In companies, institutes or at home we generate large amounts types of data. A success of our business or research may depend on a proper handling of the data. We can extract meaningful patterns by applying data reduction and analysis techniques, but eventually we must present the data graphically. Many software packages allow to create a simple line plots or bar charts, but creating data-dense visualisations without distortions is still more of an art than science. The goal of the workshop is to arm you with practice-oriented tips that will help you to avoid clutter and increase the data density of your graphs.
matplotlib is a de facto standard in 2D plotting with Python in active development since 2003. The large number of visualisation types is not matched by any other plotting library available for Python. It can be used to create interactive visualisations, hard copy plots or standalone applications.
The tutorial will introduce the basic theory of data visualisation and put it in use through matplotlib. To unleash the full power of matplotlib, we will reach under the hood and discover some hidden gems in terms of customisation and working with visual primitives. The participants will be encouraged to practice their visualisations skills trough a series of examples. They will learn how to build complex data visualisations from ground up and spice them with a bit of interactivity.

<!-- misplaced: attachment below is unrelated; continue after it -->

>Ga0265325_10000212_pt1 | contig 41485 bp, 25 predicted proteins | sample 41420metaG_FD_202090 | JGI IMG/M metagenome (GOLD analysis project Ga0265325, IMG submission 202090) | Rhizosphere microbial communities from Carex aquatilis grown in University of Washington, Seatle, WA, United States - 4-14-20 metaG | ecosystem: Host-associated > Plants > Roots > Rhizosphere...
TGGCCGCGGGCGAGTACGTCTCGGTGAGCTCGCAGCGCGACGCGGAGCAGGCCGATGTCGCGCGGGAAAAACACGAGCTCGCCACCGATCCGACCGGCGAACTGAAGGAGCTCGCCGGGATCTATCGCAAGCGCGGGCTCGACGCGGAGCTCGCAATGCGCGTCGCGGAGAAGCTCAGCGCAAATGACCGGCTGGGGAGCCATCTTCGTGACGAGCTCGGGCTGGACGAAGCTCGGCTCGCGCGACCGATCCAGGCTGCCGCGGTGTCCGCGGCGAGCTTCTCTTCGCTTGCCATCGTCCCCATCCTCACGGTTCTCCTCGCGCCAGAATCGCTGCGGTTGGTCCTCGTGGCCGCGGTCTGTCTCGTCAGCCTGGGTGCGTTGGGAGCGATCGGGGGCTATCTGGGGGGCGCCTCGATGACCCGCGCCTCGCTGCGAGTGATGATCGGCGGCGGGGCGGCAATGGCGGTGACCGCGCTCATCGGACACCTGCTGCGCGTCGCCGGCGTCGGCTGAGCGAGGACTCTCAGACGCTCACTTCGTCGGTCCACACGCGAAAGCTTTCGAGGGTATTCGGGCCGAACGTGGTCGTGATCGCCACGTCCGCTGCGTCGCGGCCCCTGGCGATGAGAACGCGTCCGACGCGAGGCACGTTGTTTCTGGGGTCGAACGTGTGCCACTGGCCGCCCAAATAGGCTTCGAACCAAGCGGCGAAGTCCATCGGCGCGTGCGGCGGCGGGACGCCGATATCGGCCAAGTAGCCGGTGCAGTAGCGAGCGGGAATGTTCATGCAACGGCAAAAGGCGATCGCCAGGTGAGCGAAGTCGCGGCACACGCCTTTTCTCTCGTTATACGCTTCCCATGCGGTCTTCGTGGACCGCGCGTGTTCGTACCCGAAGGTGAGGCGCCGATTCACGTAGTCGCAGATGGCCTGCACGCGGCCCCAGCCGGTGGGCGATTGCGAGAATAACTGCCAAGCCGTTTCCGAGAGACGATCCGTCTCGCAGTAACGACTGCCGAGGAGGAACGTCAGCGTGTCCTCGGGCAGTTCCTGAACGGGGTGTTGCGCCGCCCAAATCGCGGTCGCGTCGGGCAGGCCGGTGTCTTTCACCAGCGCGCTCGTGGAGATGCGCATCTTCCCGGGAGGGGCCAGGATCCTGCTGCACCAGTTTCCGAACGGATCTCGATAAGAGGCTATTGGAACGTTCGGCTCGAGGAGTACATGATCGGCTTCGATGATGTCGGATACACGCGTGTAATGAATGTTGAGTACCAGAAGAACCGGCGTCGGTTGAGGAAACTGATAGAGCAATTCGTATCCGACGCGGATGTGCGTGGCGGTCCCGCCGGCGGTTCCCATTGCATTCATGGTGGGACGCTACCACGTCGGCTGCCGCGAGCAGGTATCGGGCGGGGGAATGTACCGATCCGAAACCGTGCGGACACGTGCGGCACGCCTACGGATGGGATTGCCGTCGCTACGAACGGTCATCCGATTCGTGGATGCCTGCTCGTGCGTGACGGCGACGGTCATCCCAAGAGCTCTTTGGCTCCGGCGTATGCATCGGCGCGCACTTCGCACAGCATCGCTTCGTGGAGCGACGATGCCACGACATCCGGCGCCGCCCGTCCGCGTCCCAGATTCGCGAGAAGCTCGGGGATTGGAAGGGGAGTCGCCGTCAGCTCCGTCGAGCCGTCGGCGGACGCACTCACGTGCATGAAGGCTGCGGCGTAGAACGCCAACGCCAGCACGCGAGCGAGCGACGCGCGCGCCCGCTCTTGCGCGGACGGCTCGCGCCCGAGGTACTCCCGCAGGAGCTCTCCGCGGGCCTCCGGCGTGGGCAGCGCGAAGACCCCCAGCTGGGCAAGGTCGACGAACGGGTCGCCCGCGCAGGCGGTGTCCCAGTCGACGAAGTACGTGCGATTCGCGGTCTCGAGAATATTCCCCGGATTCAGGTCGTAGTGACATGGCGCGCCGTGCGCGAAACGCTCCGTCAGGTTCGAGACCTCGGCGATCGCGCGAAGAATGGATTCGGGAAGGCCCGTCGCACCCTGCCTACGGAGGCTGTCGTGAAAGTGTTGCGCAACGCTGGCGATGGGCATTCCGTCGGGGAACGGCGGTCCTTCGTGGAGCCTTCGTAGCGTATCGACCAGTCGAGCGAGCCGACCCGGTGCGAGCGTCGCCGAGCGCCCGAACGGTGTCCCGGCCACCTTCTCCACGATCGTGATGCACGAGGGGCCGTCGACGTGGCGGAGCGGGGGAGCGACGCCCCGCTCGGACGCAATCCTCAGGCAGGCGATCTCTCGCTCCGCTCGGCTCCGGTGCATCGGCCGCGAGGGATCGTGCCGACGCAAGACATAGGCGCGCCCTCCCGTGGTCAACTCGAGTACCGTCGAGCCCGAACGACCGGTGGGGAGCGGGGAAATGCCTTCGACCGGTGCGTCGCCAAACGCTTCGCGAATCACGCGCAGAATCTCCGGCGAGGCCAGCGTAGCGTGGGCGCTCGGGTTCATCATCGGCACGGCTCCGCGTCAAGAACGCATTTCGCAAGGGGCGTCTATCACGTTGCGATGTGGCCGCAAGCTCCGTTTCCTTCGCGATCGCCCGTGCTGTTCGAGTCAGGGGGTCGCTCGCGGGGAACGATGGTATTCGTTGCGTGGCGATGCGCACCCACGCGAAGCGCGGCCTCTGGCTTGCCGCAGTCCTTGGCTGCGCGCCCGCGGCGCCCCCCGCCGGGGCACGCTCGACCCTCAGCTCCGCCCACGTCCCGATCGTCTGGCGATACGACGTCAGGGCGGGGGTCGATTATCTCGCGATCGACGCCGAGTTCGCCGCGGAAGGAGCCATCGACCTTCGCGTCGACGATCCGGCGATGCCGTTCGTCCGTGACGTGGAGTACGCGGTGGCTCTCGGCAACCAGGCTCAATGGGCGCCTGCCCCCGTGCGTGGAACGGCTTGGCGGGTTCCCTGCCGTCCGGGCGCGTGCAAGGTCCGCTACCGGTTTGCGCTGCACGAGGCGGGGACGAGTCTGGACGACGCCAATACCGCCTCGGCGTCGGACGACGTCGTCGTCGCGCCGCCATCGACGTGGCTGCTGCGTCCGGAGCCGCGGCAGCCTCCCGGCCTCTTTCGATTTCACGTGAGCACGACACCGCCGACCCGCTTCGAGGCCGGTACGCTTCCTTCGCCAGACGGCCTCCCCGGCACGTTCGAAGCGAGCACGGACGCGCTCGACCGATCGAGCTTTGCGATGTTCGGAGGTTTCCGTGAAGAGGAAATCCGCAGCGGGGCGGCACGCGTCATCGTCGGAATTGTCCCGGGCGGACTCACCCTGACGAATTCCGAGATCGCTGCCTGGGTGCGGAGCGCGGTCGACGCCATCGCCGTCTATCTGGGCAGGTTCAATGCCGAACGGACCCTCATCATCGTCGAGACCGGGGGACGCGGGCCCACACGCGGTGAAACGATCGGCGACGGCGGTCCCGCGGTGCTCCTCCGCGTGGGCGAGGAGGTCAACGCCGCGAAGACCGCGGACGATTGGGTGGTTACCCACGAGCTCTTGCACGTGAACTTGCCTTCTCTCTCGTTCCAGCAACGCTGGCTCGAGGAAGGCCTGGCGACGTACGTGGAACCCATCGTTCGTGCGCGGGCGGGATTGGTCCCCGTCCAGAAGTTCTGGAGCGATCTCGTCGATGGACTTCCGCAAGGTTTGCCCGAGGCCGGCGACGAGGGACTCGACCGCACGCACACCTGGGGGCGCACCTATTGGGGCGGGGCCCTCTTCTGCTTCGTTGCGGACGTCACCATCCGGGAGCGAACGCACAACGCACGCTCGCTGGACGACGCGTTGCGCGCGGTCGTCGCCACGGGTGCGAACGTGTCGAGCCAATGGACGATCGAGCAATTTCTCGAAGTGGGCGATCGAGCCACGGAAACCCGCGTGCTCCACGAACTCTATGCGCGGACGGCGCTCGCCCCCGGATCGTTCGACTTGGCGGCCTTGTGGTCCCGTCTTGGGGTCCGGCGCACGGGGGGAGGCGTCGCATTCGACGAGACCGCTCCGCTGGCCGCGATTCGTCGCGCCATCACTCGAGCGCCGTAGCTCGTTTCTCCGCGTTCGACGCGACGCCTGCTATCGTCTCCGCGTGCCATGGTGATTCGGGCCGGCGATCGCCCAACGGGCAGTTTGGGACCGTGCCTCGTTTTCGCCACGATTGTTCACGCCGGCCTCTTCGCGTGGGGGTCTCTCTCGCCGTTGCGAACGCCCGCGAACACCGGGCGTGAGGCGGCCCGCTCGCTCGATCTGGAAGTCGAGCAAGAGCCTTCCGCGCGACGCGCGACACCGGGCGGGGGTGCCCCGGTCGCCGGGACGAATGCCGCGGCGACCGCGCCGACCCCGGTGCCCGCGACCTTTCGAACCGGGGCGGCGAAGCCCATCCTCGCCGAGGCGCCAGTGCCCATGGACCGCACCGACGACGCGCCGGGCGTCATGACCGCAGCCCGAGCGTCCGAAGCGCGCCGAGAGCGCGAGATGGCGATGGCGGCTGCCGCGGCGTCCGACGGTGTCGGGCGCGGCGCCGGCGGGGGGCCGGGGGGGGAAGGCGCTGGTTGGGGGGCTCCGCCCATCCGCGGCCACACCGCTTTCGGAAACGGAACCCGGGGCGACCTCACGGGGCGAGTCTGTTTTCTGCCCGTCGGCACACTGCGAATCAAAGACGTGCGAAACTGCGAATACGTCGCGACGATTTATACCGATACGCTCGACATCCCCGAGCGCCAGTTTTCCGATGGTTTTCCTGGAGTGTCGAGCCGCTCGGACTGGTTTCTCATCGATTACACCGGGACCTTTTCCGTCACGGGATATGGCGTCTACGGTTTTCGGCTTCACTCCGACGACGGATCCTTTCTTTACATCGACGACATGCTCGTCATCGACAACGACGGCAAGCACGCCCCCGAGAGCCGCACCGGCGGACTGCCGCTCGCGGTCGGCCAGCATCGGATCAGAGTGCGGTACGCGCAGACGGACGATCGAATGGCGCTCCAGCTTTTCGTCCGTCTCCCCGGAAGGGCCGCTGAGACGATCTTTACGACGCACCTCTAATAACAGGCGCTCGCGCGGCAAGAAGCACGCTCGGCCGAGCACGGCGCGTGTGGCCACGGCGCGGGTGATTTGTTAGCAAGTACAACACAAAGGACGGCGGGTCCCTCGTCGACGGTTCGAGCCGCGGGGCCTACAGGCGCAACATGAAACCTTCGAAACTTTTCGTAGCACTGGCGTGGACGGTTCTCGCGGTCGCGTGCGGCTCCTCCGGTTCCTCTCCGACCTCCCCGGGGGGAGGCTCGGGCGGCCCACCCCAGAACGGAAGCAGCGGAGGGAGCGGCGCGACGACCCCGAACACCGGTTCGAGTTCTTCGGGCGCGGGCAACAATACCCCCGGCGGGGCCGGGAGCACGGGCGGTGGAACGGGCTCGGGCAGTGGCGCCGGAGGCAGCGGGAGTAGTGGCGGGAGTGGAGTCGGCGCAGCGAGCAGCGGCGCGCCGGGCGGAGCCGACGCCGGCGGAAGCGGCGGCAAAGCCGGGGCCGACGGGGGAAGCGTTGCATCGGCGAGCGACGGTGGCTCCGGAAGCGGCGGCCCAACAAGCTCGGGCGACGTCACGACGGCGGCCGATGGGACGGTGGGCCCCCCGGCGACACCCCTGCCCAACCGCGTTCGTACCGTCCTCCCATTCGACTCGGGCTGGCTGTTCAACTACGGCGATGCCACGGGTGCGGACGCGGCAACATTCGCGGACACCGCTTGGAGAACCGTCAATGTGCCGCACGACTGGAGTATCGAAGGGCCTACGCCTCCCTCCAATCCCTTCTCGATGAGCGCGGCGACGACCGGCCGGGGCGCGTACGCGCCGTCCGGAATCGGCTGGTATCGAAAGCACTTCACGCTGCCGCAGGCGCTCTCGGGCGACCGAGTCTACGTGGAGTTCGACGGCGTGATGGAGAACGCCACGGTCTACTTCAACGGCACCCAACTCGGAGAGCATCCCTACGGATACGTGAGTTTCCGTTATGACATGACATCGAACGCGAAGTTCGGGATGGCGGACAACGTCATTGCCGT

1) Visualising patterns over time
2) Visualising proportions
3) Visualising distributions
4) Visualising correlations
5) Finding patterns
6) Making maps
All of the libraries are available in standard linux distributions, via pip or in scientific python distributions (such as anaconda).
You can also install them with
pip (for example inside virtual environment):
mkdir ~/.virtualenv virtualenv ~/.virtualenv/ep2014_mpl #crete virtualenv source ~/.virtualenv/ep2014_mpl/bin/activate #activate it (in bash) pip install -U numpy scipy matplotlib #absoulte basics pip install -U ipython pyzmq jinja2 #for ipython notebook pip install -U pandas #used in many examples pip install -U scikit-learn lxml patsy #extras pip install -U statsmodels
Bartosz Telenczuk has been active Python user since 2005. He is creator of svgutils and he has contributed to many open source Python libraries including numpy and matplotlib. He is also a Python advocate and co-organiser of advanced Python schools for scientists. Currently he is a researcher in France, developing methods to interpret the electrical activity of the brain.